I’ve never been good at decisions. I get overwhelmed and then take the easy way out. Often, when put in a new situation food is a huge part of what makes me overwhelmed, and the easy way out is not eating. I did it when I was 13 and at summer camp, and I did it when I first went to college with dining halls. I’m doing it again now that I’m spending time abroad.

The first time I did it, I didn’t notice any immediate side effects and maybe there weren’t any because it was a week. But when I had reduced my eating significantly for longer, I would notice myself walking into the dining hall and looking at all the food. Just looking at it and seeing what I was able to deny myself, walking out with only a glass of water. After returning home and gaining back the weight I had lost, my second semester had a better meal schedule, where I would actually eat something. However, that semester was probably the worst of my life. The hours and hours of extra sleep I had needed the first semester (probably from lack of energy coming from food) was replaced with hours of me sitting on my bed playing mindless games on my computer, trying not to think of anything, unable to motivate myself to do anything else. I don’t remember much from that semester, but it was the worst semester of my life.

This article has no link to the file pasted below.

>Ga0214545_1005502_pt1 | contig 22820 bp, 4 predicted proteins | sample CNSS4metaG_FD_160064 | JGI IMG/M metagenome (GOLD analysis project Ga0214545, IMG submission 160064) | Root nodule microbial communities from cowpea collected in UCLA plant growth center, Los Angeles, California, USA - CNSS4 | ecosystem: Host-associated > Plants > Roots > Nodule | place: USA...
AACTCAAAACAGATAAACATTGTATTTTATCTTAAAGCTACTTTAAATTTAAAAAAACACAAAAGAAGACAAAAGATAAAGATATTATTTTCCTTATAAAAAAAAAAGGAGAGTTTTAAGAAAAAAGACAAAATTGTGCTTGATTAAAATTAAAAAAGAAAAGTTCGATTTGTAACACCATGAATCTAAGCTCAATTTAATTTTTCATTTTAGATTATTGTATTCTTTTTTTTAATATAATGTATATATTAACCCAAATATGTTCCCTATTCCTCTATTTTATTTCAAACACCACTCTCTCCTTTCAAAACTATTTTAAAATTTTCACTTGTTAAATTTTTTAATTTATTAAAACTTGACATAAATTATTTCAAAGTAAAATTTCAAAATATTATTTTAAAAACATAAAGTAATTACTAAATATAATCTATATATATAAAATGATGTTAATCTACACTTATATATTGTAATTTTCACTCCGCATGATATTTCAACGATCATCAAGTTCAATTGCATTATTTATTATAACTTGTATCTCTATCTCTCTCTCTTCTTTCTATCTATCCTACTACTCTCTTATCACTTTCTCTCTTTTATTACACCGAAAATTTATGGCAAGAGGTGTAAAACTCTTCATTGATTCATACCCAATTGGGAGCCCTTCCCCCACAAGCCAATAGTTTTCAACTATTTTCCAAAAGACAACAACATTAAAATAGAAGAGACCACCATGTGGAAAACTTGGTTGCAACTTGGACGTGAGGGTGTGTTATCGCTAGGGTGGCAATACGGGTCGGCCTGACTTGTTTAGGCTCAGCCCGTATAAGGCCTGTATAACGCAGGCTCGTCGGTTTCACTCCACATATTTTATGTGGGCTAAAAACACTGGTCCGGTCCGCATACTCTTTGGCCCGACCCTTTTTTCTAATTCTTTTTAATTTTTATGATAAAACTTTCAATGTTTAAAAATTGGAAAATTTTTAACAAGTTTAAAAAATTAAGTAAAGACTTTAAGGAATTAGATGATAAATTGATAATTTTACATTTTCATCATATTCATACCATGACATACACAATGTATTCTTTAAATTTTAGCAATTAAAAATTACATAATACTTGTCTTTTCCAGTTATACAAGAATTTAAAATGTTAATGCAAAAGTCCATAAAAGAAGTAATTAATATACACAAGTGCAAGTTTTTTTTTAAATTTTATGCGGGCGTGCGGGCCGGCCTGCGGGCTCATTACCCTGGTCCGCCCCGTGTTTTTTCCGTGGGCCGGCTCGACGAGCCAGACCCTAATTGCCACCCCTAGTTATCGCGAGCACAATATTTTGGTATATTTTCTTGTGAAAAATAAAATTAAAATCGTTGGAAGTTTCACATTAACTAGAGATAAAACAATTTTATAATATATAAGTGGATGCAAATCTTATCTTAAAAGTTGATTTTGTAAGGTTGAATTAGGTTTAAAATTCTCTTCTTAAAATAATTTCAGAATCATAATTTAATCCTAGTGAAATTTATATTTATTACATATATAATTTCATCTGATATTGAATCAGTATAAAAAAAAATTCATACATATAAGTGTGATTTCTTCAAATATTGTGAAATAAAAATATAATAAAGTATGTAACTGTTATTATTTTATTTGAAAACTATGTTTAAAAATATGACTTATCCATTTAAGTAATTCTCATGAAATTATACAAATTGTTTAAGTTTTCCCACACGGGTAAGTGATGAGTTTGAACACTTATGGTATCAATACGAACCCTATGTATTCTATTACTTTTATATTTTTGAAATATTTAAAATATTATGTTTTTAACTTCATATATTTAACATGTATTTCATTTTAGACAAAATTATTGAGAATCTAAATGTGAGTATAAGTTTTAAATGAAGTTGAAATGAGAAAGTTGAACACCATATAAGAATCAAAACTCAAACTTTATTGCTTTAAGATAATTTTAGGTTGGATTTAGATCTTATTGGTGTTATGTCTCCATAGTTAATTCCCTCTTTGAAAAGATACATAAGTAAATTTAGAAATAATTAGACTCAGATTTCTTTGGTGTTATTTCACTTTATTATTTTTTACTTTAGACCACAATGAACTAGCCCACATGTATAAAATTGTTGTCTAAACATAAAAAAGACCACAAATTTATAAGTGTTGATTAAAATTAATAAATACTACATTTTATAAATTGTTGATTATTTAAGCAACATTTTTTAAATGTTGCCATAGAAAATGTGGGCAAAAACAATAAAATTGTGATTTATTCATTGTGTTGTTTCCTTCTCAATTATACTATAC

Later, I would decide that my depression was either caused by or catalysed by my eating habits of the semester before. So now that I’m doing it again, I’m trying to be very careful. I find myself sleepier than I usually am and I know that’s a sign. The problem is that I was overwhelmed again and again the easiest thing to do was to forgo food so I wouldn’t embarrass myself by my ignorance of the language or the etiquette. But I do know that the easy way out is not the easiest in the long term.

However, even after only three weeks of intermittent food I find I’m disgusted with myself if I dare eat three meals a day. I found that in my last place of living there was a scale and I would weigh myself religiously once or twice a day. Now there is no scale and I find myself rationalizing the purchase of one. I won’t buy it because I know that’s another step in the wrong direction but I really want one. I find myself walking out of sandwich shops telling myself they didn’t have the right sandwich or there were too many people. I try and tell myself that losing ten pounds in two weeks (I didn’t seem to lose any more after the third week hit) is a bad thing. But I know I’m pleased, I know I’m ecstatic that the pants that fit me when I was at a fairly low weight when I bought them, were too tight only a month ago, are now falling off even though they don’t look as flattering when the waistband is hovering around my crotch (thank goodness for all the long shirts I own).

There’s such a disconnect between what I know and what I feel; this is becoming quite the struggle, but I’m glad the struggle is there at all. Fighting this has to be healthier than giving in.

These aren’t the only times I’ve made myself eat as little as I could but these are the times that seemed to have an external influence on why I was doing so.


February 1, 2010. Reflection.

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